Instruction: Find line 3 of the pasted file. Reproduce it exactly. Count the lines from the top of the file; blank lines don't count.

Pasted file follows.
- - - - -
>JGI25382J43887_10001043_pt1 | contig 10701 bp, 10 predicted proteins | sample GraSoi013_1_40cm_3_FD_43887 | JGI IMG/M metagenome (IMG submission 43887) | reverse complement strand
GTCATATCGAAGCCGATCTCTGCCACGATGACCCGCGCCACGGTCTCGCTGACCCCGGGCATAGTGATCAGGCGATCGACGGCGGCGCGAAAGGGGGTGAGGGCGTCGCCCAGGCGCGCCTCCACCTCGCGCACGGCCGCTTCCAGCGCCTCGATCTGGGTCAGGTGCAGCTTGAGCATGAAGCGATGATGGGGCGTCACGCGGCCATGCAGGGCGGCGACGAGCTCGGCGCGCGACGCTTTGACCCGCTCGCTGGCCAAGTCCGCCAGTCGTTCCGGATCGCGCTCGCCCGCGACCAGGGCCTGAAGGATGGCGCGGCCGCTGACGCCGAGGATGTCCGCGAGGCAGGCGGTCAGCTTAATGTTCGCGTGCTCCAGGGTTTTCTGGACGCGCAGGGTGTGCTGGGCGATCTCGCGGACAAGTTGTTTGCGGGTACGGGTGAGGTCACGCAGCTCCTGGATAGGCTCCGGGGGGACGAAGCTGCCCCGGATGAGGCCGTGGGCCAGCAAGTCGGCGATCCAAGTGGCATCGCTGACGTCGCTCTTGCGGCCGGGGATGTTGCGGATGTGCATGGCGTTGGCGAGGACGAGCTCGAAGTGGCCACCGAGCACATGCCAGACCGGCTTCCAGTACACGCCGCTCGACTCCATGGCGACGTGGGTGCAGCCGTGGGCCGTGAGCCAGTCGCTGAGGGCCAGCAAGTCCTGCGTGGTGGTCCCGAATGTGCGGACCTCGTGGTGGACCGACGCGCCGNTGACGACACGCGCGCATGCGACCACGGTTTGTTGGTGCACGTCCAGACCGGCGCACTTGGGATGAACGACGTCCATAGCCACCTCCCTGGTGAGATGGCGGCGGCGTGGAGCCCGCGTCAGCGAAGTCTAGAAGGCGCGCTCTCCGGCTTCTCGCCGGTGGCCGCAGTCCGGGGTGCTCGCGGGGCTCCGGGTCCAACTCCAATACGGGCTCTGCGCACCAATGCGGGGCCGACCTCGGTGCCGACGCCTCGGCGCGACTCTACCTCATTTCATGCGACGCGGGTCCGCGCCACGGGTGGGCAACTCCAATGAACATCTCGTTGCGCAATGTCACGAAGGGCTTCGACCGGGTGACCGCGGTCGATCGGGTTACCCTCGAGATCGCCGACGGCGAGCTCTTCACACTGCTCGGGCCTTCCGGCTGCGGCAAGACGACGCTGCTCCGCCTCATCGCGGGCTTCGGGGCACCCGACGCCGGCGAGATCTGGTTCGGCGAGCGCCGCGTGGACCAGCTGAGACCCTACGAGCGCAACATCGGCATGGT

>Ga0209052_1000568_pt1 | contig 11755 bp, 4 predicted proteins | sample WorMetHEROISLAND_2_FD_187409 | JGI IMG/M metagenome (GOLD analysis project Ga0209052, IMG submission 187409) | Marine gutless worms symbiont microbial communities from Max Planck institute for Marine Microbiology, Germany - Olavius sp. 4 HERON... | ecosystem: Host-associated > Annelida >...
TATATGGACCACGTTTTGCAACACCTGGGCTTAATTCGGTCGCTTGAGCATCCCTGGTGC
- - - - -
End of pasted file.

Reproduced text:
>Ga0209052_1000568_pt1 | contig 11755 bp, 4 predicted proteins | sample WorMetHEROISLAND_2_FD_187409 | JGI IMG/M metagenome (GOLD analysis project Ga0209052, IMG submission 187409) | Marine gutless worms symbiont microbial communities from Max Planck institute for Marine Microbiology, Germany - Olavius sp. 4 HERON... | ecosystem: Host-associated > Annelida >...